By Larry and Adam Mogelonsky
If you’ve spoken to us before or we’ve broken bread together, then you know that the two of us are wine nuts. Not only does the beverage never cease to amaze in its production and regional variations, but we write about it for hotels because we see it as a great way for any restaurant to boost revenues.
This running column has been all about wine, but alas this age-old alcohol is only a subset of the overall F&B program for any hotel property.
After all, a wine strategy is part of a bigger picture – the F&B program – and it must serve the role of generating profit. As well, wine, like all things sold, must serve the less quantifiable goal of heightening guest satisfaction – both customers to a dining outlet and as a reason to stay at or return to the hotel. It makes little sense to build an extensive wine selection – or for that matter contemplate any wine purchase – without first consulting the restaurant manager, the F&B director and, in some cases, the GM. Altogether, a solid plan must define the parameters for how these beverages are positioned within the property, ensuring consistency with the overall brand approach.
As the craziness of the travel recovery summer comes to a close, perhaps it’s time to rethink your wine strategy for the autumn and for profit-generating results well in 2023. Here are nine broad territories to consider for the development of a lucrative plan.
1. Target audience. The wine selection must be tailored to the hotel guest or locals depending on what markets the brand is hoping to inroads with. Often, though, the interests of those seeking leisure accommodations, event planners and other restaurant-only patrons do not align.
2. Catering. Per the previous hint of group guests, it’s not uncommon to have two different wine lists. One is built for by-the-glass and prestigious bottle sales with reasonable markups while the other is designed for the tonnage of weddings, reunions and corporate retreats. Different needs call for different arrangements with suppliers. As well, note that events are often booked many months in advance, so you need to be able to present wines that can be finalized 30 days out.
3. Theme. As the vast majority of customers choose based on type of cuisine first, the wine must be congruent with the food the restaurant offers and not the other way around. Theme is not just about expectation management – for instance, people expecting a good glass of chianti at a low-key Italian joint – but about maximizing the experience and making memories. Beyond matching to the country, a fish restaurant will typically have more whites versus a steakhouse more reds, and then you must consider wine styles and grape varietals.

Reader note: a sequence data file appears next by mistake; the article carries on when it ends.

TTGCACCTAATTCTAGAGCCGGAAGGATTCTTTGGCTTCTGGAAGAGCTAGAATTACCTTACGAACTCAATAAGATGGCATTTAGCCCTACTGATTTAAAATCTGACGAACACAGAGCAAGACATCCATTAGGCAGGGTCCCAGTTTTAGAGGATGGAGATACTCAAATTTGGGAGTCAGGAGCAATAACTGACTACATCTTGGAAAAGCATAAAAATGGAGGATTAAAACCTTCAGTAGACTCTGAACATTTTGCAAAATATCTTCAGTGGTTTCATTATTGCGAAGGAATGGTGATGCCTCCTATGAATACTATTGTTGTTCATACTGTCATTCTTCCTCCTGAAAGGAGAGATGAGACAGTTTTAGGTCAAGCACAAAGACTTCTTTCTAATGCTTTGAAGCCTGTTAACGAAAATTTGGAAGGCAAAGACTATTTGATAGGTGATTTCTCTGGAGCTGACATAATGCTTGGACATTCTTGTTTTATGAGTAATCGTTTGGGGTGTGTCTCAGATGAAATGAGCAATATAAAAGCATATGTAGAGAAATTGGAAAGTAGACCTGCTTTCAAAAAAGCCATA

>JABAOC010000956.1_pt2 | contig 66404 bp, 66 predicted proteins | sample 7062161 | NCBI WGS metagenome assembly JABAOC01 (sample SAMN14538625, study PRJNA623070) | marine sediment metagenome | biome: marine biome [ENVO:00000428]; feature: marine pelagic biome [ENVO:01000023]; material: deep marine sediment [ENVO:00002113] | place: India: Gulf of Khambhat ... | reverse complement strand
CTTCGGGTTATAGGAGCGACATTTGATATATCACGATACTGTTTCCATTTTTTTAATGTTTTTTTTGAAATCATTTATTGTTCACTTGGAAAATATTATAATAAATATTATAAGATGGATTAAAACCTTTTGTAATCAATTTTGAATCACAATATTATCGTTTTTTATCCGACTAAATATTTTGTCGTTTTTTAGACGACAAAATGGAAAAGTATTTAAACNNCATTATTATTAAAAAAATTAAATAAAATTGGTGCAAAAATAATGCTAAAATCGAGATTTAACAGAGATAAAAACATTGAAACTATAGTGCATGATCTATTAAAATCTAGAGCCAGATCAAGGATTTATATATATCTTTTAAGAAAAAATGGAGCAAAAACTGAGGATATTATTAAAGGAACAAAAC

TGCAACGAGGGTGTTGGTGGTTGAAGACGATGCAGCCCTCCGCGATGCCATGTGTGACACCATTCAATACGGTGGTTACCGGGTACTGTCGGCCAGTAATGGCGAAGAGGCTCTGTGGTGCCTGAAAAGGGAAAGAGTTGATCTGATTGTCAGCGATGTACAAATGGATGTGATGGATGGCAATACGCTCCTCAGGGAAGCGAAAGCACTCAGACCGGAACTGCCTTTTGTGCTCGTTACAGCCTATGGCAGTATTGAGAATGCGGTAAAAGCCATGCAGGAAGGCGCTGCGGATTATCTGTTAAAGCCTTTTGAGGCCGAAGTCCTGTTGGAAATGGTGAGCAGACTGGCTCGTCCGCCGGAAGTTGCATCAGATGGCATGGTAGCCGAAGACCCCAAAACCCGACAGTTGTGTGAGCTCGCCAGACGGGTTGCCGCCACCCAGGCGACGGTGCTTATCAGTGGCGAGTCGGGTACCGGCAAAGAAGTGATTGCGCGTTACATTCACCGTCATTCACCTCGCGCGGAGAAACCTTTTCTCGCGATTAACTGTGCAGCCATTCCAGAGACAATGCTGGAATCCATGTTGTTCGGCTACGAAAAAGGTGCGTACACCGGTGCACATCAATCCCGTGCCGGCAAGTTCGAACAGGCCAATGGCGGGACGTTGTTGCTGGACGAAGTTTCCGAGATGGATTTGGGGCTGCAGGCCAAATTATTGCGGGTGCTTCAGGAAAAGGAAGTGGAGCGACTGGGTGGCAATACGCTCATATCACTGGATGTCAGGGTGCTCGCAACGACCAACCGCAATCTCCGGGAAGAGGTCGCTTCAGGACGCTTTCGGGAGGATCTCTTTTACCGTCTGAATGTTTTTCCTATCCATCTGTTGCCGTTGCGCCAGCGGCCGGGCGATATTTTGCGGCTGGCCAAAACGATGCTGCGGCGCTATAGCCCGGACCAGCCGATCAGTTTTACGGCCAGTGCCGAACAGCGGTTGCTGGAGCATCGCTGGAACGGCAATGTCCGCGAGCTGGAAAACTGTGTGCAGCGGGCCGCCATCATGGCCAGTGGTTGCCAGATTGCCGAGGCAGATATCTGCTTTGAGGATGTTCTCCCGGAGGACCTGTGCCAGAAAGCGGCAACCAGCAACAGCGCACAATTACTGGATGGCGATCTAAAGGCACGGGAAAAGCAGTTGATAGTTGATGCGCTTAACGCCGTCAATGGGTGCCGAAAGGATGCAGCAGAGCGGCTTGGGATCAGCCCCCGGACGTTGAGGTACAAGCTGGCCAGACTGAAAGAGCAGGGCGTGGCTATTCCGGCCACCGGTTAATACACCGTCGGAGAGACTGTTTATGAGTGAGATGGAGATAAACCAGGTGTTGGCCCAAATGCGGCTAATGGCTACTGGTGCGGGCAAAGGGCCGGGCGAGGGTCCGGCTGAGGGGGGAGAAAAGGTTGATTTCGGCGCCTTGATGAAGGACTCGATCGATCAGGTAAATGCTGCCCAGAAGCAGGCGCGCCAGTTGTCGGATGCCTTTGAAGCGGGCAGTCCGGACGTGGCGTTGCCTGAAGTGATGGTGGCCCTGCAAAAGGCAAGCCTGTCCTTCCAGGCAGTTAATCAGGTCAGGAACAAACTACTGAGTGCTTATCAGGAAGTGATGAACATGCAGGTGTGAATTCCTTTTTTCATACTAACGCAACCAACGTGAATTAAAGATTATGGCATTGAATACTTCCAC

4. Local influences. Hotels must show deference to the community, both for support and to help build a unique experience. Are there any wineries nearby and, significantly, are any of them worthy of more than a token local inclusion?
5. Pricing. You start with costs then broadly define a markup coefficient. From there you examine prices based on past sales and market psychology for variable markups. There should also be a standard process for regular reassessments to maximize sales versus profit per bottle. As it concerns premium selections, would you consider adding a limited quantity of high-priced bottles onto the list for special occasions like champagne celebrations?
6. Private labels. Would you consider stocking a house red and house white? If so, what’s your price point and can you achieve a three-times markup? What are your cashflow requirements to guide order quantities?
7. Inventory. Storage costs and available space are important considerations as are revenue forecasts and turnover. Establish an appropriate dollar value for the total wine inventory along with a complete analysis of the number of labels housed. Part of this element is also the availability of supply in terms of working with reliable suppliers or wine merchants. Understand their terms and conditions, minimum order quantities and reordering speeds.
8. Wine list presentation. What’s the menu design? How many by-the-glass options are you including? How do you print your wine list and how easy is it to update? For example, guests don’t like it when the stated vintage year is 2018 and the server appears with a 2019 bottle.
9. Cashflow. It’s often said that the success of every business hinges on this and the same is true for any alcohol where there’s an upfront cost. Wine merchants are typically cash on delivery and you may need to purchase many more cases of wine in order to take advantage of better pricing or vintage availability. The rub is that these outflows don’t usually coincide with peak hotel occupancy or other periods of high restaurant volume.
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Editor’s note: To discuss business challenges or speaking engagements please contact Larry or Adam directly.